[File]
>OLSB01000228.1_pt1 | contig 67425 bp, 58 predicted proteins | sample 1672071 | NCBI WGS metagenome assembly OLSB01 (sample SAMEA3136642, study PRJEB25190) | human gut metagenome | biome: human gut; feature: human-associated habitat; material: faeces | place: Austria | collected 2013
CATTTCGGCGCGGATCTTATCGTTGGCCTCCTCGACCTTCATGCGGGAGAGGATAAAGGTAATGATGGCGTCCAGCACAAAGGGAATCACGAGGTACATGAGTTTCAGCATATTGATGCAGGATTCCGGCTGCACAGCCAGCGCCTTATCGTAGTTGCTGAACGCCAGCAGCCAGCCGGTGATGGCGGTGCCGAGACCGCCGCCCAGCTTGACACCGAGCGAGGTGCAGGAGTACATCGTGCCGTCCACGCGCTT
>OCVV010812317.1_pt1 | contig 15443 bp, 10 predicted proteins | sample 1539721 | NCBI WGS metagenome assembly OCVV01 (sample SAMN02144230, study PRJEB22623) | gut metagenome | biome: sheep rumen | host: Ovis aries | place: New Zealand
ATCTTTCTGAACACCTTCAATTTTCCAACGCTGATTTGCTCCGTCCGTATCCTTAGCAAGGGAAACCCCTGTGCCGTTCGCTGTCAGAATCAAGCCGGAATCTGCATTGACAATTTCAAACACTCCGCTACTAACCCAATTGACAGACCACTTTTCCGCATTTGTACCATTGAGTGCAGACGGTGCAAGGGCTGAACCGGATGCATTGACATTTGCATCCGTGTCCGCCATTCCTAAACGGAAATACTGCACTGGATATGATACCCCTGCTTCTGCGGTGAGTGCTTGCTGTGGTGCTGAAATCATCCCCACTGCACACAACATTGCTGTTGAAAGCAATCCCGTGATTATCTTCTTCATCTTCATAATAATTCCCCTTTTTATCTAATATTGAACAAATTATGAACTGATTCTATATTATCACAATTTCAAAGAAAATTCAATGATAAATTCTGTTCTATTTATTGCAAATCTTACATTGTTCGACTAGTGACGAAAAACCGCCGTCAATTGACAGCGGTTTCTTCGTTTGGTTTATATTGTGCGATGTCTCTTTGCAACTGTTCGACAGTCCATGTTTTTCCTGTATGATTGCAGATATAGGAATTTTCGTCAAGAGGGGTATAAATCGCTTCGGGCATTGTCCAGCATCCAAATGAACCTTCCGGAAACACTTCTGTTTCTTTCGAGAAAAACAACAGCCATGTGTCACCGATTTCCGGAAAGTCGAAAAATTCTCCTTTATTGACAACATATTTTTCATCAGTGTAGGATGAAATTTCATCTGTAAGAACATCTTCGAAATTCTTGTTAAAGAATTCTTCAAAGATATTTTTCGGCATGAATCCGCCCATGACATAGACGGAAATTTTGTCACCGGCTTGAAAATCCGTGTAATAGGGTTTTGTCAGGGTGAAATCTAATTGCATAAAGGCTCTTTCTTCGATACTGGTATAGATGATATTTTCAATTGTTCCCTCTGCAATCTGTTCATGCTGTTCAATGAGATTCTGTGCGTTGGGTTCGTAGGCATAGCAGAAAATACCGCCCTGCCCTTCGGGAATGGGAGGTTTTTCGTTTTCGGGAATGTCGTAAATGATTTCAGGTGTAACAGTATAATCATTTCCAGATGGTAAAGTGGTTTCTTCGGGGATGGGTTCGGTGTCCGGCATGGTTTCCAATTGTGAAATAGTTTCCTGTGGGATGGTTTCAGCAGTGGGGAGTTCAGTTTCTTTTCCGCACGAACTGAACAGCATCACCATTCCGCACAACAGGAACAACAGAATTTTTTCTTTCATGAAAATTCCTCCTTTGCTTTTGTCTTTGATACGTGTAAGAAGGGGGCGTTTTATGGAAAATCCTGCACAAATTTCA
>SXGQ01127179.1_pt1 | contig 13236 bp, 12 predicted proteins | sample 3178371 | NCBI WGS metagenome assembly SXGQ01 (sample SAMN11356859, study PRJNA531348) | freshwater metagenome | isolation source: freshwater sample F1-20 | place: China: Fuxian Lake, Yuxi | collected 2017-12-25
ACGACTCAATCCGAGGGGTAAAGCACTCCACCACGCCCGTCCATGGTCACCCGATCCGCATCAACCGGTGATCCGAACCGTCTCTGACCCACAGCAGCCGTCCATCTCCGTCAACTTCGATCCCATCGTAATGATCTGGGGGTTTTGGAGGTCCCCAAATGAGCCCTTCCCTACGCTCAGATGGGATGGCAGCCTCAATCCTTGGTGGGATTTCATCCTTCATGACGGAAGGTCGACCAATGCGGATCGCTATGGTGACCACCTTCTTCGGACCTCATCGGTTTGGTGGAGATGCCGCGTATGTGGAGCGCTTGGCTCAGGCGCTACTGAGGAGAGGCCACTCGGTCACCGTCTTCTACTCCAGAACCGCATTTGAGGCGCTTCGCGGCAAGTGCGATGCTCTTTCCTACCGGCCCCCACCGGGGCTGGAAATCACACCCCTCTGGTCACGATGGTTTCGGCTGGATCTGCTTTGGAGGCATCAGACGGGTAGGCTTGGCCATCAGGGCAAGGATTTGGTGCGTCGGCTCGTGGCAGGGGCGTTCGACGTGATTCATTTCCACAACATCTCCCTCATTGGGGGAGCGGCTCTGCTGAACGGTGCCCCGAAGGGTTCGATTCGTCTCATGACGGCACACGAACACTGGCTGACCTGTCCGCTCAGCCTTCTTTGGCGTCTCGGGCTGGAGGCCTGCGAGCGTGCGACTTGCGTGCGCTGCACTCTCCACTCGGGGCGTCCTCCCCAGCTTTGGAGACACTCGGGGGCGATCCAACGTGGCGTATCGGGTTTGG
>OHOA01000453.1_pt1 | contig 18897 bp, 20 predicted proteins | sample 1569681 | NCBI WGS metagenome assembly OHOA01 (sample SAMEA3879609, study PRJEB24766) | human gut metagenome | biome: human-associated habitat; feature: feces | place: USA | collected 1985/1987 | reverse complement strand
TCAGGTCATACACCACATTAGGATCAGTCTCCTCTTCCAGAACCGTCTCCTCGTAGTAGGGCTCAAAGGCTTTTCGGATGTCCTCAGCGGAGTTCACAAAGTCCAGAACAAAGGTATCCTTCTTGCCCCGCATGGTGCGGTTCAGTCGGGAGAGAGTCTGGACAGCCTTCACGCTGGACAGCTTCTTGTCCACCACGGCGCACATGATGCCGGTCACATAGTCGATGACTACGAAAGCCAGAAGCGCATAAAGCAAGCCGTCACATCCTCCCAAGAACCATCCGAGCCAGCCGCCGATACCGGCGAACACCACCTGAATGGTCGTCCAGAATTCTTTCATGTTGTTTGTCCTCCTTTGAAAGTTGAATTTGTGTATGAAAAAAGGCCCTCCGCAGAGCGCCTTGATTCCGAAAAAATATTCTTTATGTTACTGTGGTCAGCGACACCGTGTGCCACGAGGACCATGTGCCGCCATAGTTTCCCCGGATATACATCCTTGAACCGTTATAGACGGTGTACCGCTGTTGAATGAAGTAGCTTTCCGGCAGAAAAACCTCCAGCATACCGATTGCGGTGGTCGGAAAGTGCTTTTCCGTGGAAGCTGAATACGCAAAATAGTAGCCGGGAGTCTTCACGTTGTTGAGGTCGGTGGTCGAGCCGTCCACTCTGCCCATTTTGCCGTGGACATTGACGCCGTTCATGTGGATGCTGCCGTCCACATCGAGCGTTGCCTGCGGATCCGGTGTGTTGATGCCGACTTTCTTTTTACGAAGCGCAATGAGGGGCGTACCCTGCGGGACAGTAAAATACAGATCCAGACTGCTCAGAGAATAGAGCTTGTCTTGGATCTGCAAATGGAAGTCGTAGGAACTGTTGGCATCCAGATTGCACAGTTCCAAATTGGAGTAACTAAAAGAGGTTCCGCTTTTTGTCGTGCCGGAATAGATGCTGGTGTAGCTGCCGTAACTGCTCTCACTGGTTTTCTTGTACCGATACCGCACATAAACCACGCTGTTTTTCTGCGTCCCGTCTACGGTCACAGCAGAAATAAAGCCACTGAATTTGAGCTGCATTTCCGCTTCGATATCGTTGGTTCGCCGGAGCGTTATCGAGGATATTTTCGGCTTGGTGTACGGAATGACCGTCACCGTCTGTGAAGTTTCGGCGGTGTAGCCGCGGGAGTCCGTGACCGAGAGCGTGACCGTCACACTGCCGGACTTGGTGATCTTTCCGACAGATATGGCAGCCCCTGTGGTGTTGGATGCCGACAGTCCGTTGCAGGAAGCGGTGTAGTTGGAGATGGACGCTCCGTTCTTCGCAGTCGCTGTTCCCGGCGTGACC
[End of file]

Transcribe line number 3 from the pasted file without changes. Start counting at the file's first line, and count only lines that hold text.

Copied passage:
>OCVV010812317.1_pt1 | contig 15443 bp, 10 predicted proteins | sample 1539721 | NCBI WGS metagenome assembly OCVV01 (sample SAMN02144230, study PRJEB22623) | gut metagenome | biome: sheep rumen | host: Ovis aries | place: New Zealand